Effect of rainfall pulses on soil CO2 fluxes and ecophysiology of Bouteloua eriopoda in a northern Chihuahuan Desert Grassland: a synthesis of research to date
Increasing global temperatures are projected to alter the frequency and intensity of precipitation events. Specifically, precipitation patterns are predicted to become dominated by extreme rainfall events punctuated with longer dry intervals. Changes in rainfall distribution are especially important in arid and semi-arid environments where precipitation driven spatial and temporal patterns of soil water content are a key control on ecosystem function. Throughout aridland systems discrete storms provide a pulse of soil water that drives biotic activity until available water is depleted. To determine the effects of altered precipitation regimes on a Chihuahuan Desert grassland ecosystem, we experimentally altered precipitation frequency and intensity in a monsoon rainfall manipulation experiment at the Sevilleta LTER site in central New Mexico, USA. Treatments (n = 5) included ambient rainfall plus one 20 mm rain event each month (July-Sept) and ambient plus four 5 mm rain events each month. Soil processes were measured by in situ sensors that measured soil CO2 and moisture at 30 minute intervals. Leaf-level photosynthesis and pre-dawn water potential of B. eriopoda were measured in association with experimental rainfall events. Aboveground net primary productivity (ANPP) was measured bi-annually.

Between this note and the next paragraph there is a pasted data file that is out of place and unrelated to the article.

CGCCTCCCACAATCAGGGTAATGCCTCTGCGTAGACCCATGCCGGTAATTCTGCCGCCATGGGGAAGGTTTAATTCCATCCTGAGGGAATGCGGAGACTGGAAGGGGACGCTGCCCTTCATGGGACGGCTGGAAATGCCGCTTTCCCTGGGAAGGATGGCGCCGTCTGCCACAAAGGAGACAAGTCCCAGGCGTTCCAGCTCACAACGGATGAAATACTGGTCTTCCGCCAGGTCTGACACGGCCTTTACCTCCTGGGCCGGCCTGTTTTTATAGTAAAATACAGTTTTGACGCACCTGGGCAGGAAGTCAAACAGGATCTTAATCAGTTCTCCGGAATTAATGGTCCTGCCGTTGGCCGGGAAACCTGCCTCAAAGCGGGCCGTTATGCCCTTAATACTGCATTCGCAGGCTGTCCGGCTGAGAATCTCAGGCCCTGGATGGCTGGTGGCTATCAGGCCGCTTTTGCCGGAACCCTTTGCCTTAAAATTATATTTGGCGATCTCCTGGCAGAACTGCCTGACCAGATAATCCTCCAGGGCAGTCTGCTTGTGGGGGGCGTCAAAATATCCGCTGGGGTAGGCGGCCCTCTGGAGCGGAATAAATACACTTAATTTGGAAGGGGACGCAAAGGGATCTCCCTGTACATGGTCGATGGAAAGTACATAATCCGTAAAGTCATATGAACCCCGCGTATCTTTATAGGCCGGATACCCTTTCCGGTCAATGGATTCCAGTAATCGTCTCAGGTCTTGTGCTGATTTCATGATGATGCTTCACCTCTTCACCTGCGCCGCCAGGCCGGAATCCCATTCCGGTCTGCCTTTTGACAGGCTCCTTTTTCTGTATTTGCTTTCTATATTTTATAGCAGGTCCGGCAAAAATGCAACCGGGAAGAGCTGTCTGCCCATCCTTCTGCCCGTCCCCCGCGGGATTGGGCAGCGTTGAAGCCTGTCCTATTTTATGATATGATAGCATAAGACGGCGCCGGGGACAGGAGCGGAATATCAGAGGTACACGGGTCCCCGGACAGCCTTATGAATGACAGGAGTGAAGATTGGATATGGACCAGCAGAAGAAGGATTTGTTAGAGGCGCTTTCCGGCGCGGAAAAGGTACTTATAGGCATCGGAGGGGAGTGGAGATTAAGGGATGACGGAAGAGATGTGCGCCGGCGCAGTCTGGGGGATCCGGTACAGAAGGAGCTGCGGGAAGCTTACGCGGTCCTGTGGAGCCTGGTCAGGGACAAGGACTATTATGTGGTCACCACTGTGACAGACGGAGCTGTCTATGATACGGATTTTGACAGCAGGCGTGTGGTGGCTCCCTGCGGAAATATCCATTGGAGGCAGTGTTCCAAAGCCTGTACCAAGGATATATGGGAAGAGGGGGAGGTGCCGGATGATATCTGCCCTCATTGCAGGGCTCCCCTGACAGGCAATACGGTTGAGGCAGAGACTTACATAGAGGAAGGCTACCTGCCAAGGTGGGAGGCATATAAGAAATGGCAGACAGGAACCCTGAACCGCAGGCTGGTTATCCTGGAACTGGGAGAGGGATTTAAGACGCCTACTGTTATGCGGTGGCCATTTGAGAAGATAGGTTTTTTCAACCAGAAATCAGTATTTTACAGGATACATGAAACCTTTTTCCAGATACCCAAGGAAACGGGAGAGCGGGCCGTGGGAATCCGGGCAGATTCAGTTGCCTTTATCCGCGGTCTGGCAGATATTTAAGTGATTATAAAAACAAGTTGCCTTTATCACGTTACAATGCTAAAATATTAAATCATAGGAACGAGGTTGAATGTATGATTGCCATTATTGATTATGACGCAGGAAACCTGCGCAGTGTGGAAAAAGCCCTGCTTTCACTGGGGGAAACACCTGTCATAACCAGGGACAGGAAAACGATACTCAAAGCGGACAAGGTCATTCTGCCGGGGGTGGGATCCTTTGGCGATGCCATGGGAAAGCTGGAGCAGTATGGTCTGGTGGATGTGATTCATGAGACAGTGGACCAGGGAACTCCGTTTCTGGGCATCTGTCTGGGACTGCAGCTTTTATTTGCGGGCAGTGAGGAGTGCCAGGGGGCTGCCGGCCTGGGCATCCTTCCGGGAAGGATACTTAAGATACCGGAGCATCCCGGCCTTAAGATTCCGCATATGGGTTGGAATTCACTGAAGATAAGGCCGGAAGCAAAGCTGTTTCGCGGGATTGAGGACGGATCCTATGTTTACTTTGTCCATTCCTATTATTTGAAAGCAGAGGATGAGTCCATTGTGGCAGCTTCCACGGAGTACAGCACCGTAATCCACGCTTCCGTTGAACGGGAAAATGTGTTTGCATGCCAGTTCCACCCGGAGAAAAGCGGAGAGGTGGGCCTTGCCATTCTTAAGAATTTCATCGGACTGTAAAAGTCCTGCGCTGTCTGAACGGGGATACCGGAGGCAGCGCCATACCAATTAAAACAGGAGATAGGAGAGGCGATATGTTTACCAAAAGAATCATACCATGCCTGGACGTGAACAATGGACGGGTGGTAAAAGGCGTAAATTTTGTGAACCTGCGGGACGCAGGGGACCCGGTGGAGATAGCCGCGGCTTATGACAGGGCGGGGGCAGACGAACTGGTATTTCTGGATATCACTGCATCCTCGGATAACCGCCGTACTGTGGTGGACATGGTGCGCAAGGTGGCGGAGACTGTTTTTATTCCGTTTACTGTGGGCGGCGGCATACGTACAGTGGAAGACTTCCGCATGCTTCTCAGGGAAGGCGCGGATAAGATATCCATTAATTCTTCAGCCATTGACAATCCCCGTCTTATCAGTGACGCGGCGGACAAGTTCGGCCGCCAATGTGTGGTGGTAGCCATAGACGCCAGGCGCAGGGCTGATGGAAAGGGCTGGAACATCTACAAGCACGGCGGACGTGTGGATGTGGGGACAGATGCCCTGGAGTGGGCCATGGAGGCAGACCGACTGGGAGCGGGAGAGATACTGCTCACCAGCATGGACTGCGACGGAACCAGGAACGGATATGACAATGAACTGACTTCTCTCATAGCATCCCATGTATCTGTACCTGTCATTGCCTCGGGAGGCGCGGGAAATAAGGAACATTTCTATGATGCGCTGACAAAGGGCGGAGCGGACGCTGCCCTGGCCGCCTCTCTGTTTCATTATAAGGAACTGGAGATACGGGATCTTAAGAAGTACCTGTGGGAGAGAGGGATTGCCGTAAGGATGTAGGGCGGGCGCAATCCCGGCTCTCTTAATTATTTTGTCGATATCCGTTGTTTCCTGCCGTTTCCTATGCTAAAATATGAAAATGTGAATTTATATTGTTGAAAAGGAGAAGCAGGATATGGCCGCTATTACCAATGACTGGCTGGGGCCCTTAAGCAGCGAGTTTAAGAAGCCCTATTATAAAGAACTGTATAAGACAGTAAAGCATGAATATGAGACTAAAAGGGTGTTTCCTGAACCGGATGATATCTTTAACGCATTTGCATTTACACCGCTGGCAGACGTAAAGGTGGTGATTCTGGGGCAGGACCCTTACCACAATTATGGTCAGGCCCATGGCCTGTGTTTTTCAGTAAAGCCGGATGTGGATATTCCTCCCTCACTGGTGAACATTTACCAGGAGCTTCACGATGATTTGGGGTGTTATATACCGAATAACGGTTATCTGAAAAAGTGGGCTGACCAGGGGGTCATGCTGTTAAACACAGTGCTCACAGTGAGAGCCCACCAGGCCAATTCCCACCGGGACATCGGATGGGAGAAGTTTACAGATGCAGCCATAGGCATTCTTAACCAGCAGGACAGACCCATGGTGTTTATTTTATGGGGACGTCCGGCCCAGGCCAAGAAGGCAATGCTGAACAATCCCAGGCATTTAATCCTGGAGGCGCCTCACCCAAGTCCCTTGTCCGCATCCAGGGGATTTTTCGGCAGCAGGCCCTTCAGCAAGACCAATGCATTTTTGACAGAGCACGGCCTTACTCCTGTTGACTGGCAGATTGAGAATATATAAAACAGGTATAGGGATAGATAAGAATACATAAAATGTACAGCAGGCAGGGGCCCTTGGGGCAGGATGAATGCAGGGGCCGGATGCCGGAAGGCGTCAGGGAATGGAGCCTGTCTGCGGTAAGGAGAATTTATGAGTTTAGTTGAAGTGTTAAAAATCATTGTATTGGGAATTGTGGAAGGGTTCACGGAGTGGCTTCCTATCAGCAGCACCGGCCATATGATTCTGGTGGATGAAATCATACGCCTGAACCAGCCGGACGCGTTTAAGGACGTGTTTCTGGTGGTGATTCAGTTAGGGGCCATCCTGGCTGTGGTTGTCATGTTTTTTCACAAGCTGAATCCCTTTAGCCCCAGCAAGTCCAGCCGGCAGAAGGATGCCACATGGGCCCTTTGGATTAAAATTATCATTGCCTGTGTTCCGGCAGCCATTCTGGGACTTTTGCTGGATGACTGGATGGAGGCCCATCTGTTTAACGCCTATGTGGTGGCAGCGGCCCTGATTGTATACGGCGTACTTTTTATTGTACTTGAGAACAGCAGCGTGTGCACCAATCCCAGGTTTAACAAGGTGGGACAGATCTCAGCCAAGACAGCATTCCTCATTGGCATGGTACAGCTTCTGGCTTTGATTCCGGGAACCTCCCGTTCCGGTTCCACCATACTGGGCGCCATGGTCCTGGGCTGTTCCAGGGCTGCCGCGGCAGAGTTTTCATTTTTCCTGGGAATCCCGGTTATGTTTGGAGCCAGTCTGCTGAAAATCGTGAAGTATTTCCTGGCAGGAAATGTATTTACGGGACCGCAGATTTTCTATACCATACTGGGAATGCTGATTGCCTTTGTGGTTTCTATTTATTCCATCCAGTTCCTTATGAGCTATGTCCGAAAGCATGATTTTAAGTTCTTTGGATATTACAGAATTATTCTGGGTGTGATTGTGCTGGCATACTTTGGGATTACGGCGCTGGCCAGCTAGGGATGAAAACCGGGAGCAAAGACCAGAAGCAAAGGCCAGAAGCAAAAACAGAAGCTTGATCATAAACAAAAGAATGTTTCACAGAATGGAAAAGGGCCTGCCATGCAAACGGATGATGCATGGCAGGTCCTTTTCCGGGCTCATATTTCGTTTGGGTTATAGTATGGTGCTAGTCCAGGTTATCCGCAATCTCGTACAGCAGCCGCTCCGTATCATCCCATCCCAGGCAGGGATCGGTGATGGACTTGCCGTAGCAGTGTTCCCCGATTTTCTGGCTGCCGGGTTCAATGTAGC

Our results suggest that a small number of large events (more extreme events) will increase soil moisture in aridland ecosystems leading to increased soil respiration and primary productivity. When compared to ambient plots, large rainfall events significantly increased mean %SWC (Soil Water Content) and this corresponded with a significant increase in soil CO2 flux and ANPP (207.10 g m-2 vs 97.60 g m-2). Moreover, rainfall treatments significantly decreased pre-dawn leaf water potential and increased leaf-level photosynthetic rates by 32% (p < .05). Overall our results show that desert grasslands dominated by B. eriopoda are highly sensitive to changes in precipitation regime. Climate models consistently indicate a future with altered precipitation patterns and an increase in extreme precipitation events. Thus, understanding how the spatial and temporal patterns in precipitation will affect aridland ecosystems is important because water availability affects ecosystem carbon exchange through shifts in plant and microbial activity. Through this and similar rainfall manipulation experiments, we can begin to address the consequences of environmental change in aridland ecosystems.